Responding to Trauma and Difficulties in People’s Lives – Maggie Carey
This two-day workshop took place on Monday/Tuesday, June 13-14, 2016 at the All-Souls Gathering in Shelburne, Vermont. 12 APA Approved Continuing Education Credits through Union Institute & University were available.
What does Narrative Therapy have to offer?
This two-day workshop with Maggie Carey and Peggy Sax shared some of the Narrative practices that have been found useful as ways of working with people’s experiences of difficulty and trauma in their lives such as abuse or violence, intense loss, or being subjected to oppression or injustice. Trauma can have the effect of establishing a sense of vulnerability, hopelessness and a sense of being stuck in the past events and not able to ‘do’ life.
What is a narrative approach to trauma?
A Narrative approach offers many hopeful possibilities in these circumstances. It picks up on the ways in which people, even young children, have responded to what has been difficult or traumatic and this can give entry points to develop stories of personal agency rather than victimhood.
Narrative ways of working also have us looking at ways to bring forward story lines that serve to make sense of the ongoing painful experience of trauma or of difficult experiences. The opportunity to understand this pain as being a reflection of the person valuing certain dearly held beliefs about life (that have been transgressed) will be looked at. In exploring the affective experiences that are felt in the body, we can be supported by findings from neuroscience about the ways in which our neurobiology is organised to respond to threat and danger. This can help people who have experienced trauma to be able to make sense of both their actions at the time and subsequent ongoing effects of what happened that continue to be difficult and often debilitating.
An examination of memory systems and how we store difficult or traumatic memories supports us to think about how we can bring language and words and stories to what is initially only body memories of emotional pain and distress. The practices of creating a place for people to stand on ‘solid ground’ in order to have these conversations will also be explored.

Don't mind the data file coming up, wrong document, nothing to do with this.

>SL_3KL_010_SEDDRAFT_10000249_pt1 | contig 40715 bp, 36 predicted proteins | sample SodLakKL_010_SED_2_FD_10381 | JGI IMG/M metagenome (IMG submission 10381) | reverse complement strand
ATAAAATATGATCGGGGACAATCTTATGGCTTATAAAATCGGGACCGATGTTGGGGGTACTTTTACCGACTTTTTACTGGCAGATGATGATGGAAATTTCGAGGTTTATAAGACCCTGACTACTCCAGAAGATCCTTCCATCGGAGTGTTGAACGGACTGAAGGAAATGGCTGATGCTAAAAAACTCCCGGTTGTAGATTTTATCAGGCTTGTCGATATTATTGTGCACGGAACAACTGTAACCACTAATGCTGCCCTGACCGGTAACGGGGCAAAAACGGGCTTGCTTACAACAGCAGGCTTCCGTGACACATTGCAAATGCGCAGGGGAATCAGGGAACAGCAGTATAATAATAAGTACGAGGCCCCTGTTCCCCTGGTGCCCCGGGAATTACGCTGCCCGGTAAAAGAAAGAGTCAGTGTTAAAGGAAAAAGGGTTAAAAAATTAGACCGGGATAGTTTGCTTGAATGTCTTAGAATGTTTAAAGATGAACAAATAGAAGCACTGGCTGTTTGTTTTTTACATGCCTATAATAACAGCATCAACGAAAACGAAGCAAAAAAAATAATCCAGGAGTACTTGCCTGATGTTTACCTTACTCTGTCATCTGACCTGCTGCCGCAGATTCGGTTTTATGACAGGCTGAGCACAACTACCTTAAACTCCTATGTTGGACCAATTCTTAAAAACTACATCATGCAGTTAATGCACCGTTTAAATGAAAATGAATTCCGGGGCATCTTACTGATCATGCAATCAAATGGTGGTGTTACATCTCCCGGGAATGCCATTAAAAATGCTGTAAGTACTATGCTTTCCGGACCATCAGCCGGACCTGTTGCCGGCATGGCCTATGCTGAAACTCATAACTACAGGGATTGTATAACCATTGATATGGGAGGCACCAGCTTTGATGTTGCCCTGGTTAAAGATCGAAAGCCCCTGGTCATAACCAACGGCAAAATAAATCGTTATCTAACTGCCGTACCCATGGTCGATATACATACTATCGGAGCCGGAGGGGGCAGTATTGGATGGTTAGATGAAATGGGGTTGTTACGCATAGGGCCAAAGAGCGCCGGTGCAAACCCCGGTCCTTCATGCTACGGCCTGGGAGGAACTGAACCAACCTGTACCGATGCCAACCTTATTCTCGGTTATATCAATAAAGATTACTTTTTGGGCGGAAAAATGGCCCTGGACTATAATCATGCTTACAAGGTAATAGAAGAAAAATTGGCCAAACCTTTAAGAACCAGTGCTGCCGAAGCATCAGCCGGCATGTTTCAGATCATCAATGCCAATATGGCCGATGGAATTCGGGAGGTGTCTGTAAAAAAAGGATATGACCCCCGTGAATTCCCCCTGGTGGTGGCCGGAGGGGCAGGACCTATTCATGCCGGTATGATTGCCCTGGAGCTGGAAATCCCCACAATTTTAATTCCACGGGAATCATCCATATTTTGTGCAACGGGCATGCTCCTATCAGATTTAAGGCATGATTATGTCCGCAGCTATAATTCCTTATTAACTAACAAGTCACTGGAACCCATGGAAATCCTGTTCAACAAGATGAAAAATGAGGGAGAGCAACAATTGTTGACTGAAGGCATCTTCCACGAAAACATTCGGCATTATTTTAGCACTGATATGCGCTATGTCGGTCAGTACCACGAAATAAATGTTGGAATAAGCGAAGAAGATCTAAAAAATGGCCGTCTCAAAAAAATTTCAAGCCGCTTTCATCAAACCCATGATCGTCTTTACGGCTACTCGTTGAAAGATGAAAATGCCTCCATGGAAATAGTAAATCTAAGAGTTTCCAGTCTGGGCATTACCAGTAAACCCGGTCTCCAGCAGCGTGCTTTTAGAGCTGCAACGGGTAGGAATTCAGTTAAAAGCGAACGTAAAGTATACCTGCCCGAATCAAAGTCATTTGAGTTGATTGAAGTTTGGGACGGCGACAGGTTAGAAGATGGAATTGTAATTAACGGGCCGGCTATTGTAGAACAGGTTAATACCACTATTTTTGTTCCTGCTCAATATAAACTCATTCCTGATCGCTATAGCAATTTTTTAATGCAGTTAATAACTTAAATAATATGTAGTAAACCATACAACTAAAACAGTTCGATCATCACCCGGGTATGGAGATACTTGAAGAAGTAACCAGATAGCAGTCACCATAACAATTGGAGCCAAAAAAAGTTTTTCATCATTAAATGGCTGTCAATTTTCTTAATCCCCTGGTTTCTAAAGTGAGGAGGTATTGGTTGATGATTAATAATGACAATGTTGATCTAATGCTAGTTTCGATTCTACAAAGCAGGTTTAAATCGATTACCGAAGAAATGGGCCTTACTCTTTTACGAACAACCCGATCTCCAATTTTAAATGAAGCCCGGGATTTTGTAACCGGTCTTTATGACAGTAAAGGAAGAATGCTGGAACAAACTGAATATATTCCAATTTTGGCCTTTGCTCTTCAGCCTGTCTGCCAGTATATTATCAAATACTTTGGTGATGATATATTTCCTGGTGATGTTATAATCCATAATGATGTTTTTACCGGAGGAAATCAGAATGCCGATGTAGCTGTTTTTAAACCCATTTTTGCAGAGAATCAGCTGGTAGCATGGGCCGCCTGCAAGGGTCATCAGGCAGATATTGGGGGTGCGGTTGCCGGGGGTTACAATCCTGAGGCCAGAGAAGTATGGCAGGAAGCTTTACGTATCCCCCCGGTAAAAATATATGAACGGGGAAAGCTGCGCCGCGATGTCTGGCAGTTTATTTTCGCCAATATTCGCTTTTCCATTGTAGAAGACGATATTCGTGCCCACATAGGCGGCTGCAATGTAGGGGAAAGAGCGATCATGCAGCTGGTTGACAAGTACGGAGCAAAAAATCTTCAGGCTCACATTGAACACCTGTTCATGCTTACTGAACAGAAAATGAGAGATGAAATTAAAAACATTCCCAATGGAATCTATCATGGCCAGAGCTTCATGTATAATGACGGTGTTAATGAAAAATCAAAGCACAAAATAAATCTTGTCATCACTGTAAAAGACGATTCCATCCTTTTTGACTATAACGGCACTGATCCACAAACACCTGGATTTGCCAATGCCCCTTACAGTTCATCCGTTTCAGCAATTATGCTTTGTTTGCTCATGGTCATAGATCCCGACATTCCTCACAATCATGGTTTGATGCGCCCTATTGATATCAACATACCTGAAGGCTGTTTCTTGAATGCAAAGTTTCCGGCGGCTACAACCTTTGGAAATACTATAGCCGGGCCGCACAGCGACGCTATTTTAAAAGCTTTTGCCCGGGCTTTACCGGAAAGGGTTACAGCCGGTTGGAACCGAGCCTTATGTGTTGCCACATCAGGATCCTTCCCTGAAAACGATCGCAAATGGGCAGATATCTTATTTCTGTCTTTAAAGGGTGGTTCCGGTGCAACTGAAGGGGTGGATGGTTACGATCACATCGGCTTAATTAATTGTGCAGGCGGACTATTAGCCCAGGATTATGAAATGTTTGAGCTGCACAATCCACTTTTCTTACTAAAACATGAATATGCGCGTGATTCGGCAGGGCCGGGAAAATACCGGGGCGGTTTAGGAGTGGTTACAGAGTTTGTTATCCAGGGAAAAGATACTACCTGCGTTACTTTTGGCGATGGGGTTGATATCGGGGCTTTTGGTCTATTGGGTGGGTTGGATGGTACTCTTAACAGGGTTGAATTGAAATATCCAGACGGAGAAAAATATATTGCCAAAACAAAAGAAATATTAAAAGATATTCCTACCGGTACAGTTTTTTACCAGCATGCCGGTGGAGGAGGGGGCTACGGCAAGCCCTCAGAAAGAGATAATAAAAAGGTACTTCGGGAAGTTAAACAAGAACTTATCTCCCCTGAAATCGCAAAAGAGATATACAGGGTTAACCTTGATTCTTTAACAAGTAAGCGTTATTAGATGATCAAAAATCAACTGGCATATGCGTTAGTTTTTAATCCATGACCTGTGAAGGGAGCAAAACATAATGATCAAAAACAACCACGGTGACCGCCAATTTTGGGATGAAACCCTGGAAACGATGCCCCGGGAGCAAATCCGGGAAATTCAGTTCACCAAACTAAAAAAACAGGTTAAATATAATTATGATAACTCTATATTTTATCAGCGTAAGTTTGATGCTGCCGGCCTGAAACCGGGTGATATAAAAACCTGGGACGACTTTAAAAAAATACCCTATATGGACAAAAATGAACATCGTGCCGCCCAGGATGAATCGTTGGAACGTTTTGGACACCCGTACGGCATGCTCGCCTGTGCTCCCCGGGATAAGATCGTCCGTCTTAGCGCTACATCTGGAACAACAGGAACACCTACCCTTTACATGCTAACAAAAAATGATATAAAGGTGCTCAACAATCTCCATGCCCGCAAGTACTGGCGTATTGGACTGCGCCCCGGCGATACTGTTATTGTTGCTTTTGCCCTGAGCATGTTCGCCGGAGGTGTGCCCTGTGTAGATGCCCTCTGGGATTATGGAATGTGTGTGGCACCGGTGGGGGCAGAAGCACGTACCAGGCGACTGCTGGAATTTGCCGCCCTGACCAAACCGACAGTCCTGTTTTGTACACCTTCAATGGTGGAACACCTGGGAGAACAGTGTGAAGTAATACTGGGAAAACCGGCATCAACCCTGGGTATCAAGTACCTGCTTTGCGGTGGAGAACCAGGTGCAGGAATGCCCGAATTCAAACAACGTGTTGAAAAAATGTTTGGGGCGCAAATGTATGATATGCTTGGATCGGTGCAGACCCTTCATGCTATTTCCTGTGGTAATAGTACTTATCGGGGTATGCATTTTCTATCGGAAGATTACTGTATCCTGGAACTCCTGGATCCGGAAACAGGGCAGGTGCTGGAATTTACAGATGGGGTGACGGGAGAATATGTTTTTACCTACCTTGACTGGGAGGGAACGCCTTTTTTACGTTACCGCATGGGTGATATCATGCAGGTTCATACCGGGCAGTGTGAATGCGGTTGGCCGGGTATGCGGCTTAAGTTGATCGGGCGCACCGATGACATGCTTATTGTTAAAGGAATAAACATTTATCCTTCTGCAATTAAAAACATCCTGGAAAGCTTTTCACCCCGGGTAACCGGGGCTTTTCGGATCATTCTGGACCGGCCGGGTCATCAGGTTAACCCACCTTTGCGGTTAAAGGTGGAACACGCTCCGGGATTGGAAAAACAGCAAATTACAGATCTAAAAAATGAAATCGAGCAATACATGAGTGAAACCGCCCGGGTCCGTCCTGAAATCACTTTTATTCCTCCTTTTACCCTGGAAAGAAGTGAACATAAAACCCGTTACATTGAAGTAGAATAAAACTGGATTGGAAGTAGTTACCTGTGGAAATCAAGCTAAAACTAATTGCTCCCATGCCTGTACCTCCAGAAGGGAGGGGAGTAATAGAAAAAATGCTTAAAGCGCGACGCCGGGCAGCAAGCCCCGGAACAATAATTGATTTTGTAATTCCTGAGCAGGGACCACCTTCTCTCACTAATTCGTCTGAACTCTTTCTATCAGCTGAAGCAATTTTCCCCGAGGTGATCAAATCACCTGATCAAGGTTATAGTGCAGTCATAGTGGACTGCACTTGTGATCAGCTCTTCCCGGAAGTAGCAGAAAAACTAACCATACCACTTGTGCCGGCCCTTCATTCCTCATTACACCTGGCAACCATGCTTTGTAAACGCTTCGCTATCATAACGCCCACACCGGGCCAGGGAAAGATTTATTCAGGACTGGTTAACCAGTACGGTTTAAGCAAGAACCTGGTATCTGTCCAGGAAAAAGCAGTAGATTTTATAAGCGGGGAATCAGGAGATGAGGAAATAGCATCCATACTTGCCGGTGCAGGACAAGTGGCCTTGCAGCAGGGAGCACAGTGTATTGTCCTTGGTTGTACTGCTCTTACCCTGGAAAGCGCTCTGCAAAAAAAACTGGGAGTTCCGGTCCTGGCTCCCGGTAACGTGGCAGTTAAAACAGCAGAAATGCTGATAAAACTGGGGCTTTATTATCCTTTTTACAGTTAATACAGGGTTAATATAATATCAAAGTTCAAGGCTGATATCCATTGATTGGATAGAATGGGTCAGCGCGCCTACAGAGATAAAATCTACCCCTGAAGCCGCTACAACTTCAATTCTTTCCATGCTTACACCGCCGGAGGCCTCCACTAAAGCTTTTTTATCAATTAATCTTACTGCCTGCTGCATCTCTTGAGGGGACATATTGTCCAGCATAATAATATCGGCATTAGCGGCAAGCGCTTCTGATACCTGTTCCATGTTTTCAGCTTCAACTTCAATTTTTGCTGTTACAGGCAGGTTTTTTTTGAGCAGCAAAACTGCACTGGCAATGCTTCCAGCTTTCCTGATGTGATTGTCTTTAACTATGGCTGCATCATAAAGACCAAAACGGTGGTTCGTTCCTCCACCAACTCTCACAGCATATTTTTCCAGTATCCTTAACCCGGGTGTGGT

List micro-practices of Narrative Therapy are can be used in working with people’s experience of trauma.
Compare neuroscience and narrative responses to working with trauma.
Attend to the possibility of re-traumatization and the importance of establishing places of solid ground and “islands of safety” in the context of therapy.
Develop skills in bringing forward stories of the ways in which people/communities have responded to trauma.
Describe the impact of trauma on a person or community’s sense of identity.
Utilize appropriate techniques to scaffold the development of stories of personal agency.
Describe the “absent but implicit” for encoding implicit experience as explicit memories.
Maggie Carey is one of the co-directors (along with Shona Russell and Rob Hall) of Narrative Practices Adelaide, the centre for narrative training, supervision and therapy that Michael White established before his death in 2008.
Maggie has been involved in the practice of narrative therapy since the early 90’s and in the teaching of it for the past 18 years. She has taught narrative approaches in many local and international contexts including Denmark, Norway, Sweden, Finland, Mexico, Brazil, England, Canada, Israel and Palestine, US, India, Hong Kong, South Korea, South Africa and Zimbabwe. Maggie enjoys the opportunity to teach both the theoretical principles of the narrative approach and the detailed practices that come from these philosophical underpinnings. She is known for her ability to make the narrative practice and thinking accessible to workshop participants and is energetic in her desire to have practitioners develop their own rich accounts of themselves in their work. Since 1994, Maggie has participated with Michael White and others in a number of community projects relating to a range of issues in people’s lives. These issues have included responding to grief and loss within Aboriginal communities, responding to people living with mental health issues and to homelessness, to people living with a disability and to women and children who have been subjected to violence.
Her current therapeutic work covers a range of issues that are impacting on people and she has a lively supervision practice with practitioners across many continents.
Peggy Sax, Ph.D. (Middlebury, Vermont) is in independent practice as a Licensed Psychologist, consultant, international teacher and international trainer. She has apprenticed herself to narrative therapy since the early 1990s. She is the author of several articles, the book, Re-authoring Teaching: Creating a Collaboratory, the companion Re-authoring Teaching website and founder of The Collab. Whether online, on-the-road or within her beautiful home state of Vermont, it gives her great joy to bring together favorite people, ideas and practices – to learn, engage, play and replenish together.